Posted on 28 February 2014.
By Samantha Pak
Northwest Asian Weekly
By Marissa Meyer
Feiwel and Friends, 2014
The Lunar Chronicles continue in this third installment right where the previous one ended.
New Beijing cyborg mechanic Cinder and Captain Carswell Thorne are now fugitives on the run from the law — both on Earth and on the moon. And joining the party are Scarlet, a young woman from France who recently lost her grandmother, and Wolf, a genetically mutated operative, formerly fighting for the other side.
The outlaws are working together to overthrow Lunar Queen Levana, who has her sights on conquering Earth just as she has Luna (otherwise known as the moon). Her first step in world domination is to marry Emperor Kai of the Eastern Commonwealth.
Cinder and the gang plan to stop her and their best bet lies with the book’s title character, Cress. Just like Rapunzel, the young Lunar girl has been imprisoned since she was very young, with a satellite acting as her tower and her netscreens as her only companions. Cress connects with Cinder and the others and they plan to rescue her. But things go sideways and the group is separated.
As the group tries to come back together — no one knowing whether the others have survived — we learn more about the extent to which Levana has gone in her quest to take over the world. But despite the strength of her powers, we also see how her Lunar subjects stand up to her and resist her in small ways.
In addition to jumping off the fairy tale of a longhaired girl trapped in a tower, Cress also shows readers the damage prejudices can have and how important it is to look past our differences to see what connects us.
As in the previous two stories, Meyer weaves fairy tale and fantasy with science fiction. With a little romance thrown in, this installment makes for an action-packed adventure, filled with mystery, danger, and excitement.
Three Years and Eight Months
Written by Icy Smith, Illustrated by Jennifer Kindert
East West Discovery Press, 2013
When World War II hits Hong Kong in the early 1940s, Choi and his uncle, Kim, become separated from his mother, as Japanese soldiers round up people throughout the city. And thus begins the three-year and eight-month long story of a 10-year-old boy trying to live his life during wartime.
With the dangers of war all around them, Choi stays with his uncle, as they are the only family they have left. The two do not know if they will ever see Choi’s mother again or even where she was taken.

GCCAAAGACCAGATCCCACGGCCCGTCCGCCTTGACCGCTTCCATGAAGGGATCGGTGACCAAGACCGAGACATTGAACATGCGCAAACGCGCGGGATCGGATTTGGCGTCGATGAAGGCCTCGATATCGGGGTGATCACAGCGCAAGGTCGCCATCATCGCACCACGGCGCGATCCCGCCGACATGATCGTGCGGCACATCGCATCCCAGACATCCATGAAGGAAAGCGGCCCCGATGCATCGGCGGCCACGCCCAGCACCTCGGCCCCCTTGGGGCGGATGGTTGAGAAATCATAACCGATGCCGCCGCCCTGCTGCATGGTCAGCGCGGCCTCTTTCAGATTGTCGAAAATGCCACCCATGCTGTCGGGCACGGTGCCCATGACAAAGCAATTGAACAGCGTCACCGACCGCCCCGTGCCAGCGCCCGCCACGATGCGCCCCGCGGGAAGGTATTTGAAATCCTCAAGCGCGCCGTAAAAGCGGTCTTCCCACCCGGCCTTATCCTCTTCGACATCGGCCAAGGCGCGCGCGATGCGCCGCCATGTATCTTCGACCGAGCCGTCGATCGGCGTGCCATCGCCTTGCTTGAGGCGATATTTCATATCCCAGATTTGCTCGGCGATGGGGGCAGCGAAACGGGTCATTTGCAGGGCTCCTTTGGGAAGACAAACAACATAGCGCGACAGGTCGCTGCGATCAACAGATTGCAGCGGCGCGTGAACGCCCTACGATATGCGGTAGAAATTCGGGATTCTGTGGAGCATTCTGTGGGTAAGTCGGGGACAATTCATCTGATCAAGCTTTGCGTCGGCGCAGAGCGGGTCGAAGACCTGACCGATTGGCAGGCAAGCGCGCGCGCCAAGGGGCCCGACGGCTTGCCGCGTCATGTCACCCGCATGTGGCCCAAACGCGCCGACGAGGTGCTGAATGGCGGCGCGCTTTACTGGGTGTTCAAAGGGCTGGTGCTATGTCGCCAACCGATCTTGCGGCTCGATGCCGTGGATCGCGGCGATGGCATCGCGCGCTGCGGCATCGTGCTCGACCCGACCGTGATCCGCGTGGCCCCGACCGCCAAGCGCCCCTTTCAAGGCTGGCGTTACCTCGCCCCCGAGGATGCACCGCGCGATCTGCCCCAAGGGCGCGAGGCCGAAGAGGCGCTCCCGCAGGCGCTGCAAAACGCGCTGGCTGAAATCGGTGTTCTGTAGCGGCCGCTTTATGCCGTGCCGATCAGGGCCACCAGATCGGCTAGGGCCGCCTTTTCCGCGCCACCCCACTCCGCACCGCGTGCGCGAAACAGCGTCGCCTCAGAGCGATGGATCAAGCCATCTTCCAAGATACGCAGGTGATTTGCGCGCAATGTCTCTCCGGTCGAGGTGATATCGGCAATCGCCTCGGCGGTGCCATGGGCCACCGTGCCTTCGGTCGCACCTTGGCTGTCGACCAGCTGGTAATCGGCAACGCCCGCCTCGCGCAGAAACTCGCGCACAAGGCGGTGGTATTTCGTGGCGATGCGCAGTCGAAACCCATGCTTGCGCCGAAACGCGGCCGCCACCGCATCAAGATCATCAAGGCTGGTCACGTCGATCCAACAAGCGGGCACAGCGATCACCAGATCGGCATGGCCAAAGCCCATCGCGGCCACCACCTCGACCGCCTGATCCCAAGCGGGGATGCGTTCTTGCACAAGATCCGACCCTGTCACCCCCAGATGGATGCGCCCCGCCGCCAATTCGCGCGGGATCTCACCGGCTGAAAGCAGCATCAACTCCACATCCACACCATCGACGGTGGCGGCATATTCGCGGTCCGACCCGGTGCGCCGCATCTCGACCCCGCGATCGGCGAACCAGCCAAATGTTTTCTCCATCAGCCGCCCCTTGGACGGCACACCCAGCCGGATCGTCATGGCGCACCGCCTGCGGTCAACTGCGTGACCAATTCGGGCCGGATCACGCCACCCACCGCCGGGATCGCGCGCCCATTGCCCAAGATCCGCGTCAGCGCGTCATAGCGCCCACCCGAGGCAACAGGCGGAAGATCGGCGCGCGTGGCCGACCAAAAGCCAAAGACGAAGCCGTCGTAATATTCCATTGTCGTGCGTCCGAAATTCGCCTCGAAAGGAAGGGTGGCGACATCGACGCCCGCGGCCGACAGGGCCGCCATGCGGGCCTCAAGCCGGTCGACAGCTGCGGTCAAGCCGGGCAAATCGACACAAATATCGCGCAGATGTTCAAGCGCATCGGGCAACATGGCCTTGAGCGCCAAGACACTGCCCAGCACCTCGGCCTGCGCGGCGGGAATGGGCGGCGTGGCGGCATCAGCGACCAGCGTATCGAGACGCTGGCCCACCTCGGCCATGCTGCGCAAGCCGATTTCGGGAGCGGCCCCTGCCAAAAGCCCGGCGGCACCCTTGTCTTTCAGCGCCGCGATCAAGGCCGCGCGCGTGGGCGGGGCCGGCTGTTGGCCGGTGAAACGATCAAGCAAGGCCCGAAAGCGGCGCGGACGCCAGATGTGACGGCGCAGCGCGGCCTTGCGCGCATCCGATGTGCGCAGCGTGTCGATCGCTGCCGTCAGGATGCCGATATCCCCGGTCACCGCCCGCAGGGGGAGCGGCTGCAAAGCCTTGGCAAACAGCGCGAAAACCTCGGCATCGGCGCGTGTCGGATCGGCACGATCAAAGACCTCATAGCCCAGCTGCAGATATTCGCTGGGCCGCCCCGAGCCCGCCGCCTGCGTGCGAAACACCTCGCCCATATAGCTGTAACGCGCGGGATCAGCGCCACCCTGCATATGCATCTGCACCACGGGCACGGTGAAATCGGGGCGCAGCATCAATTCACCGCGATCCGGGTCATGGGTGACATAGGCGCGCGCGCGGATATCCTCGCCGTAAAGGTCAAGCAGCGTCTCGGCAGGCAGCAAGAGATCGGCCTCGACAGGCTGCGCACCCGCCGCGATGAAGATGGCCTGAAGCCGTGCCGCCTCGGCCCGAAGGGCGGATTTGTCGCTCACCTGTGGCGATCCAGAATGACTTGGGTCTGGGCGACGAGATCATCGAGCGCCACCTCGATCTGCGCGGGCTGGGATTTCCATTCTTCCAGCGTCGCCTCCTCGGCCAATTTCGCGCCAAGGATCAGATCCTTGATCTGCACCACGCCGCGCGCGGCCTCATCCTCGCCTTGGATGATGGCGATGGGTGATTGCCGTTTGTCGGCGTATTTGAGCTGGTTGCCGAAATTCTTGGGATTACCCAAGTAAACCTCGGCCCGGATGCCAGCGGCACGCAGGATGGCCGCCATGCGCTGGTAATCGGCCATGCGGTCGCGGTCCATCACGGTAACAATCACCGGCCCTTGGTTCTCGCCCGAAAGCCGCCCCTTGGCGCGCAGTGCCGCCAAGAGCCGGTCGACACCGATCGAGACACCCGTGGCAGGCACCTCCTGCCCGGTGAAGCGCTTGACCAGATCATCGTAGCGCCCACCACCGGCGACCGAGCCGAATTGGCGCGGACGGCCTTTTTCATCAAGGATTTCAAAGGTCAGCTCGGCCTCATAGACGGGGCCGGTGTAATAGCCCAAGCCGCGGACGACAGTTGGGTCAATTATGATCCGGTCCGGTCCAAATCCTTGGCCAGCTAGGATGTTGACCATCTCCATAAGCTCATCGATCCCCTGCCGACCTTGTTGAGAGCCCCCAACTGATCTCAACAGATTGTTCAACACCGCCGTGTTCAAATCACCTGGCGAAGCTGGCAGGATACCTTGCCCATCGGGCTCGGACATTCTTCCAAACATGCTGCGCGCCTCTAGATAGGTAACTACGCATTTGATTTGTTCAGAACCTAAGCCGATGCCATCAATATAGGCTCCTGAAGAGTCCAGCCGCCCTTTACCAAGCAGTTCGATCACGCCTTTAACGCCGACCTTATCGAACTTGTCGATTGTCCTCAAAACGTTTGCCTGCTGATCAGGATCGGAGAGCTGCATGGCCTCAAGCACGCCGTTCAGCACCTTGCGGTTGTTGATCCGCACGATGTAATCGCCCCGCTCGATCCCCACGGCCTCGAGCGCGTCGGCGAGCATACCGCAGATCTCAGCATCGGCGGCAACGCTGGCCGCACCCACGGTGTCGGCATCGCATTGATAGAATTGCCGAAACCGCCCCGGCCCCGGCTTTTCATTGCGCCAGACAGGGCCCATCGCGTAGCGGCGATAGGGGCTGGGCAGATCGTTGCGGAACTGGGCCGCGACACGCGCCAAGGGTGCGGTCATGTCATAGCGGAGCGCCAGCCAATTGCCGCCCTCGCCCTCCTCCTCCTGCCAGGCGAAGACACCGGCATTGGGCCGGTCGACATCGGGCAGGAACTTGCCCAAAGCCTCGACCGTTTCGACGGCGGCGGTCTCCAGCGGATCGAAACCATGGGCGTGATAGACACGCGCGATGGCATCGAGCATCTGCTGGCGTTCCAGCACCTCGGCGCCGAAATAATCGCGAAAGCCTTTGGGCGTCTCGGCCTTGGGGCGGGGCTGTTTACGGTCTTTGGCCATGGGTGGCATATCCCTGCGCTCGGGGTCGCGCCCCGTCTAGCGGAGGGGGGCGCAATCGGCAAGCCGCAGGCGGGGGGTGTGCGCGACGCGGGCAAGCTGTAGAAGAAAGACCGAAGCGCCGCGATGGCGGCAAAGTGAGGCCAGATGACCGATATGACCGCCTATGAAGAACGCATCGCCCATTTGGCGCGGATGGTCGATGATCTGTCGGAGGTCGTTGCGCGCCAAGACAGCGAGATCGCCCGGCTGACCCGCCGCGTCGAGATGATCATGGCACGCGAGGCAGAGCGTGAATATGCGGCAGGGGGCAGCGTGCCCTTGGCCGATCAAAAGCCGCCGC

Despite all this, life in Hong Kong continues. Choi and his uncle hear about villages that have been burned down as businesses around them close and food becomes scarce. Through it all, Choi befriends a boy named Taylor, who is half American and also separated from his mother.
Taylor had gone home to visit family in California just before the Japanese attacked Pearl Harbor. The two also become unlikely friends with a Japanese soldier who gives them food in return for wood.
While Three Years is a children’s book, the subject matter is serious, as it depicts the struggles of war and the bleakness that comes with it. This is one reason why I think this is an important story for children to know. Based on true events during World War II, young readers are introduced to a complex subject matter that is not always easy to understand. However, Smith simplifies things by focusing on one boy and how his life is affected. And while things may be hellish at times, Smith also shows how hard times are when people’s greatest humanity and compassion can come to light — something we can all be reminded of from time to time.
In addition to Smith’s compelling story, Kindert’s artwork helps to illustrate Choi’s story and what he and others in Hong Kong had to live through during the war.
In the Shadow of the Banyan
By Vaddey Ratner
Simon & Schuster, 2012
In April 1975, just days away from the Cambodian New Year, 7-year-old Raami’s world shatters, as civil war hits the Cambodian capital of Phnom Penh and the Khmer Rouge forces everyone out of the city and into the countryside.
Over the next four years, Raami faces tragedy after tragedy, starting with her father being taken away by the guerilla group and continuing with the death of friends and family members — a far cry from the young girl’s privileged, royal upbringing.
While Shadow of the Banyan is a work of fiction, the story is rooted in fact, depicting the many atrocities the Cambodian people faced while under the Khmer Rouge’s regime. Ratner also draws from her own personal experiences, having been 5 years old — and the daughter of a Cambodian prince — when the Khmer Rouge took the capital.
I have read many stories — fiction and non-fiction — and have heard first-person accounts of this time from family and family friends, but not many were from the point of view of a child, especially one as young as Raami. Ratner does a great job of capturing the chaos and confusion of the time, which is all the more confusing for a young girl, when “you’re aware of so much, and yet you understand so little. So you imagine the worst.”
Despite these hardships, Raami hangs onto the brightest part of her childhood, the mythical stories and poems her father used to tell. These tales give her hope and help her push forward.
In addition to demonstrating the strength a child can hold, Ratner also shows how having a disability does not mean you are weak. When she was younger, Raami had polio, and as a result, walks with a limp. During her family’s exodus from the city, they are forced to get rid of her leg brace. While her physical limitations may be seen as a weakness, they do nothing to stop Raami from pushing forward and continuing to hope that things will get better. (end)
Samantha Pak can be reached at email@example.com.